Telefon, released in 1977, is a slightly unusual Cold War spy flick. A rogue agent is triggering a series of attacks against US military installations. There’s only one man who can stop this rogue agent and thus prevent World War III and that’s Major Grigori Borzov of the KGB. The odds are against him but the KGB are determined that somehow war must be avoided. That’s right, this is an American Cold War spy film in which the Soviets are the good guys. The CIA doesn’t really know what’s going on but they’re also determined to stop these attacks. They’re also the good guys. This is very much a Détente spy film, with both the KGB and the CIA working towards the same goal, although completely independently and with the CIA having no idea that the KGB is on their side.
To make this even more fun Major Borzov is played by legendary tough guy Charles Bronson.
The situation comes about because of a top-secret Soviet plan code-named Telefon dating back to the days when Cold War tensions were at their height. Fifty-two Soviet agents were sent to the US under deep cover, sleepers to be activated only in a dire emergency. These sleeper agents were subjected to drug-assisted hypnosis - they’re under such deep cover that they don’t even know they’re agents until they’re activated.
The plan has long since been forgotten, the paperwork buried away in the KBG archives. Tensions have now eased dramatically, Détente is working successfully, nuclear war now seems a remote possibility and the last thing the KGB wants is anything that might threaten the peace. There’s just one problem. One man has not forgotten that the Telefon plan exists. And he intends to put it into operation.
The man is Nicolai Dalchimsky (Donald Pleasence). He’s not only a hardline Stalinist opposed to Détente, he’s also quite quite mad. He has the list of those fifty-two sleepers with the means of activating them and he’s set off for the US to do just that, having left Moscow mere hours before the KGB could arrest him. KGB General Strelsky (Patrick Magee) assigns Major Grigori Borzov to follow Dalchimsky to the US and to liquidate him.
Borzov’s mission is of course ultra top secret since the whole idea is to liquidate Dalchimsky before the Americans figure out what’s happening - it would be very embarrassing for the Soviets to have to admit that Telefon ever existed. It would be even more embarrassing for the KGB since they never bothered to inform the current Soviet premier of its existence. They failed to inform him not because of any sinister motives but simply because they’d forgotten about the plan themselves.
Borzov will have only one person to help him in his mission, a top Soviet spy in the US code-named Barbara (played by Lee Remick). Borzov intends to tell her no more than the absolute minimum she needs to know to assist him. What he doesn’t know is that Barbara knows things that he doesn’t know.
Bronson is in his usual fine form, tight-lipped but charismatic. It’s the sort of thing he did so well, playing an ice-cold character but with an unexpected warmth just occasionally breaking through when he flashes his characteristic smile with a twinkle in his eyes. Lee Remick’s performance is bright and breezy, almost as if she’s playing in a romantic comedy. That approach could have backfired but in fact it works, not only providing a nice contrast to Bronson but also adding an oddly chilling touch - Barbara is a happy-go-lucky soul always making lighthearted jokes but she’s also a cold-blooded killer when necessary.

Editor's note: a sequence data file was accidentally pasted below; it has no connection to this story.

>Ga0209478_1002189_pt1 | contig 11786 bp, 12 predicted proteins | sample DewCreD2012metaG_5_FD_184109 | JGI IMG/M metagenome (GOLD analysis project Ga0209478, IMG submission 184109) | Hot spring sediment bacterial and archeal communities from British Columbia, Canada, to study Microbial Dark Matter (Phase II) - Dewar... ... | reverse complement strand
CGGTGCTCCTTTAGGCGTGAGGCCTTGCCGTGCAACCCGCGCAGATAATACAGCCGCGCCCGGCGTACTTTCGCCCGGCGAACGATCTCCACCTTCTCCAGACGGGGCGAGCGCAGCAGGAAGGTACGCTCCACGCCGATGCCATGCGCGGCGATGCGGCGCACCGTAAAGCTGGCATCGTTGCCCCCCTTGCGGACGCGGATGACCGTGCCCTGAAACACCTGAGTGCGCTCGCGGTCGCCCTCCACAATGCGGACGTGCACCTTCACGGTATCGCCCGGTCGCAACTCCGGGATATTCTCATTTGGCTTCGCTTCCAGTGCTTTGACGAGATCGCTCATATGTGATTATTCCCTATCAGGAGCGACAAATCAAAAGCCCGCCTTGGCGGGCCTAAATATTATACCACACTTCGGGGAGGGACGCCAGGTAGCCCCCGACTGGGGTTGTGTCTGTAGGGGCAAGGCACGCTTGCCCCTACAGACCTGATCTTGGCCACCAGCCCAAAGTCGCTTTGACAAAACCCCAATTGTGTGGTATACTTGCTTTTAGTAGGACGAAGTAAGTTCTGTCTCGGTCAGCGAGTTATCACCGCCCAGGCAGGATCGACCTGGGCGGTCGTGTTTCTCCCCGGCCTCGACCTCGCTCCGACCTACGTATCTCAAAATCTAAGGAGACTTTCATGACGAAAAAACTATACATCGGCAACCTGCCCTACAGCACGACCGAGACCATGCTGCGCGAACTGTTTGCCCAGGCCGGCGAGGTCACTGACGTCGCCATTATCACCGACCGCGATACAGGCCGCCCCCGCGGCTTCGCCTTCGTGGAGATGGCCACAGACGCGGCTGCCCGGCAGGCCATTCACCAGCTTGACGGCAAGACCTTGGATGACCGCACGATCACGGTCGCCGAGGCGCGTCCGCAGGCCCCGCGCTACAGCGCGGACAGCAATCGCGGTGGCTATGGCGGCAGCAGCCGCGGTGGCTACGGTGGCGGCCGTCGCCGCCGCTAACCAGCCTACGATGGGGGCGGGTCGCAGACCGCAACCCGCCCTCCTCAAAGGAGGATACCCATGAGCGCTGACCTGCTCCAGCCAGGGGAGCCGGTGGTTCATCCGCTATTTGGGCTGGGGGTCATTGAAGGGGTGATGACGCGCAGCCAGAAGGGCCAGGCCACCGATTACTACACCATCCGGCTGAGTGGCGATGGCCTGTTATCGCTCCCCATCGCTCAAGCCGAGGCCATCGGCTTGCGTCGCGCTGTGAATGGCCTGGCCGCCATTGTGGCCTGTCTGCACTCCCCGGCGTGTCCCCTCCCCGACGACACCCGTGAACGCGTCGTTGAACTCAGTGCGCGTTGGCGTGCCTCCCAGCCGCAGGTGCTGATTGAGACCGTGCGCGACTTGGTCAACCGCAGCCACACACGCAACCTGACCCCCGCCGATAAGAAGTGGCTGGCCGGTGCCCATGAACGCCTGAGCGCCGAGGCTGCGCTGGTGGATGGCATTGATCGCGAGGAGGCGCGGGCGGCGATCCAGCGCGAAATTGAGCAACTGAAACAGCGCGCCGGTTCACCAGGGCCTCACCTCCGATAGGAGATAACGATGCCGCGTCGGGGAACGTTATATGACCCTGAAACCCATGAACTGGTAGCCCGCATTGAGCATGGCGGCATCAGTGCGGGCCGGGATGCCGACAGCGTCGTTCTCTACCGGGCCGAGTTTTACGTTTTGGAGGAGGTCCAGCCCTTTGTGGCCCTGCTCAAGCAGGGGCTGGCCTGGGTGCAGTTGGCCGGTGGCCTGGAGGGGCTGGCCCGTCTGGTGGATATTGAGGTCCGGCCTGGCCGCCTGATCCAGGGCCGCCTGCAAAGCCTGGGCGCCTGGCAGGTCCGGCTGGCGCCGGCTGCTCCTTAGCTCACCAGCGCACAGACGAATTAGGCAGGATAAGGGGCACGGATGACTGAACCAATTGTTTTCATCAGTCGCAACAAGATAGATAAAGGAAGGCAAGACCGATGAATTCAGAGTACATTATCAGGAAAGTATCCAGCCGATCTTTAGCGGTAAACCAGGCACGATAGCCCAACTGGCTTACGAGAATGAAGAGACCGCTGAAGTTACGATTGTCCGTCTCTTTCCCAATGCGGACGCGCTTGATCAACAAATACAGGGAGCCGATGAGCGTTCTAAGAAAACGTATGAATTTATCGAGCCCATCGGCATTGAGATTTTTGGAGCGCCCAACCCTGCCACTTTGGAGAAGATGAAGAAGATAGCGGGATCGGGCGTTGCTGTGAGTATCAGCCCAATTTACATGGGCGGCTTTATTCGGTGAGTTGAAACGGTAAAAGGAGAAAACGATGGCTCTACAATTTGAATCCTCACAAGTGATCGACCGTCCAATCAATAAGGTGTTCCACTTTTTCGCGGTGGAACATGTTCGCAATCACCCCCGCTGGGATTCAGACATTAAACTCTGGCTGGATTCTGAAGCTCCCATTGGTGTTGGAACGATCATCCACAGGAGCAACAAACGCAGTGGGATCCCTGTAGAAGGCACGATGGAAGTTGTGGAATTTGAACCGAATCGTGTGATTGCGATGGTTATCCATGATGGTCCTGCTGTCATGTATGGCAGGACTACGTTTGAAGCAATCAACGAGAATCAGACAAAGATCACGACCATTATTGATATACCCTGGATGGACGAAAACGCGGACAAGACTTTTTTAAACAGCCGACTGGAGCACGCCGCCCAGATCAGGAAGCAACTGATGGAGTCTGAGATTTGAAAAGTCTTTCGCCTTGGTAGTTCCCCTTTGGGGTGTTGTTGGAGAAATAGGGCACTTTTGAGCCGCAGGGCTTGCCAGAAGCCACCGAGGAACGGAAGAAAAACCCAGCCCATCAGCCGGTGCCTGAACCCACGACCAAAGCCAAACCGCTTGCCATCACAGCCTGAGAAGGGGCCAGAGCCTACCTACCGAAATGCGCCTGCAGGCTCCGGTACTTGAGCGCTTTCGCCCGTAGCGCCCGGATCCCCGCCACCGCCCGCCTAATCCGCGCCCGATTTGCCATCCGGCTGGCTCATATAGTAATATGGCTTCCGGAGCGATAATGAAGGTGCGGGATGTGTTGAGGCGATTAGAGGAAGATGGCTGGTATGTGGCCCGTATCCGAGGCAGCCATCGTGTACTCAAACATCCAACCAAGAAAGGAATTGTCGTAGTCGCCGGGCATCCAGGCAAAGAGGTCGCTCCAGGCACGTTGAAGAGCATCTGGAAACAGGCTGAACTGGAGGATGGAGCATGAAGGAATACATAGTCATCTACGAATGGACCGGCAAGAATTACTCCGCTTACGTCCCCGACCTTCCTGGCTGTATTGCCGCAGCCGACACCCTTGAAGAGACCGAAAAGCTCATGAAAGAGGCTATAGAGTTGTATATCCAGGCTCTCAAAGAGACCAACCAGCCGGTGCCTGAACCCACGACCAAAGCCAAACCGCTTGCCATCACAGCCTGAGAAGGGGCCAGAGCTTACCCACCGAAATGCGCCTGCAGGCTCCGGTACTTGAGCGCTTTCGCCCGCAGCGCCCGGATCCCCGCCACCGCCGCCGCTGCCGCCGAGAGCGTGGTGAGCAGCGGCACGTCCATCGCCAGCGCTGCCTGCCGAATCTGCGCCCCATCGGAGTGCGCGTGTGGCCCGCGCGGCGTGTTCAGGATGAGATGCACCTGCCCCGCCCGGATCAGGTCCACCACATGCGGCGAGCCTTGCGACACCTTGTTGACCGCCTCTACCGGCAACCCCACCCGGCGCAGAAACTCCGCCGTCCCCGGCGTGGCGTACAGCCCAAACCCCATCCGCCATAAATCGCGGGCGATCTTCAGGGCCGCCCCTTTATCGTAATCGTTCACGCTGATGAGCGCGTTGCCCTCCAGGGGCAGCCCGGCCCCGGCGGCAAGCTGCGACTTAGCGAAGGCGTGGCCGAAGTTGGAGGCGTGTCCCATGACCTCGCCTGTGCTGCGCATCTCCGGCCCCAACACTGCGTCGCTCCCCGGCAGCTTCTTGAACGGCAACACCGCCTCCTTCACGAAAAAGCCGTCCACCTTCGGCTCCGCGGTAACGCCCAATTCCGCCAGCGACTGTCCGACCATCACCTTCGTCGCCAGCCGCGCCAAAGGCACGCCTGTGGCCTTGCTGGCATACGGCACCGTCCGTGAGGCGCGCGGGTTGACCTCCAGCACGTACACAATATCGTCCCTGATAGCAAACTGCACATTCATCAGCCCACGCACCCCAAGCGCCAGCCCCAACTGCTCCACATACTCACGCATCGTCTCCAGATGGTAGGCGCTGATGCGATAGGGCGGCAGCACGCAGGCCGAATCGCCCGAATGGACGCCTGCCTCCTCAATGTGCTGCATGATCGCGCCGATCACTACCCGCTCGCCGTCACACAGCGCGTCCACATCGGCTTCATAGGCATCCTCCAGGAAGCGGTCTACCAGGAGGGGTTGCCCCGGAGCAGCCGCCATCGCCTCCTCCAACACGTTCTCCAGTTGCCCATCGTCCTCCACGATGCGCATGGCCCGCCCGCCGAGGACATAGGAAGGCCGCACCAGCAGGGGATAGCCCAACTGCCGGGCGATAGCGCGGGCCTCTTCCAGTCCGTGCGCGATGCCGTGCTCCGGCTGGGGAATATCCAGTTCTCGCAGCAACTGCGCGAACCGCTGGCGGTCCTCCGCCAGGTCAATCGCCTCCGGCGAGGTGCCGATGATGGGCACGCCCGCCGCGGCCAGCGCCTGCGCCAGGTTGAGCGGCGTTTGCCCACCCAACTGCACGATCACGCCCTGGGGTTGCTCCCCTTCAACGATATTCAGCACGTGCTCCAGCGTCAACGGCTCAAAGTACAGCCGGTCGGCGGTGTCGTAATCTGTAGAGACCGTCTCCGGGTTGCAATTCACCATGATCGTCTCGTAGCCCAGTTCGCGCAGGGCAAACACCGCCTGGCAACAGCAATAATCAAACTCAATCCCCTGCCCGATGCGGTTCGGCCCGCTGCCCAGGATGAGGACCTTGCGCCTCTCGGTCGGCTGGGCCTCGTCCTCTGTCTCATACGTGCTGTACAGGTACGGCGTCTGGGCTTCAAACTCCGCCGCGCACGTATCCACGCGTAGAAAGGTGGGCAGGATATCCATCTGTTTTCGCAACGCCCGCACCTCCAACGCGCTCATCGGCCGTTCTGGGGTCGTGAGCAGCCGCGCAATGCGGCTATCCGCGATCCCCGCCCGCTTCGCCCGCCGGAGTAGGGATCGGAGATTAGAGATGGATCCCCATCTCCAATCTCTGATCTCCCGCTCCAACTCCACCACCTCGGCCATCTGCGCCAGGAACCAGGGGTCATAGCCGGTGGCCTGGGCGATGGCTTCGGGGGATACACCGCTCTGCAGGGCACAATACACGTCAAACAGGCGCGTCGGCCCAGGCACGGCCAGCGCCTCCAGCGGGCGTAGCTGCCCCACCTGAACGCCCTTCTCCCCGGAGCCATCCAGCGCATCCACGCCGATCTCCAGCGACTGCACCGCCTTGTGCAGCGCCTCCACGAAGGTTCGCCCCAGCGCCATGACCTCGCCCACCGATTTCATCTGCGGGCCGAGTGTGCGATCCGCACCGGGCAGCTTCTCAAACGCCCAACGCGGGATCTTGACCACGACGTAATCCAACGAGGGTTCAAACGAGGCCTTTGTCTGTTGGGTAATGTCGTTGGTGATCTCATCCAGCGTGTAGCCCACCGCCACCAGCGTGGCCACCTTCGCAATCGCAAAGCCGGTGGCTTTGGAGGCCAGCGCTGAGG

Donald Pleasence plays an evil madman so it goes without saying that he does so superbly. Patrick Magee gets one of his best roles as the cheerful but ruthless KGB General Strelsky. Alan Badel plays Strelsky’s right-hand man, Colonel Malchenko, and plays him as a softly spoken good natured guy who really wishes this whole unpleasant business would go away. Tyne Daly is amusing as CIA intelligence analyst and computer whizz-kid Dorothy Putterman.
Don Siegel directed this movie and he gives us an effective mix of action scenes combined with slow-burning suspense. Action fans will be pleased by the generous ration of explosions.
This is a spy thriller that also falls into the category of 1970s paranoia movies, but it’s a paranoia movie with a difference. It’s not the US government who are the bad guys. It’s not the Soviets. It’s not evil right-wingers. The paranoia originates from the kind of bureaucratic screw-up that happens everywhere, but the general Cold War atmosphere of secrecy inflames the paranoia. It’s a nice twist that even the mania for secrecy engendered by the Cold War isn’t really sinister in this case - it’s just the common instinct of every government agency to be as secretive as they can get away with.
There’s also considerable reason for Major Borzov to be paranoid - he’s operating on a top secret mission in a foreign country and there’s nobody he can trust. He can’t even trust his colleague Barbara. He’s effectively alone.
Of course a spy movie must have double-crosses and this film has plenty of those although they don’t always play out as you might expect. The ending is a bit of a surprise but it worked for me.
Telefon was released by Warner Home Video on DVD in Region 1 paired with another Bronson flick, St Ives, on a single double-sided disc. The transfer is anamorphic but it’s somewhat disappointing - the picture is very very soft in some scenes. On the other hand it’s a ridiculously cheap DVD release and it does offer two Charles Bronson movies that are otherwise unavailable so it’s still worth buying at the price.
Telefon is unusual enough to be a must-see for spy fans and Charles Bronson fans will be equally enthused. Overall it’s a fairly stylish and rather entertaining spy thriller enlivened by some wonderful acting. It has enough going for it to be highly recommended.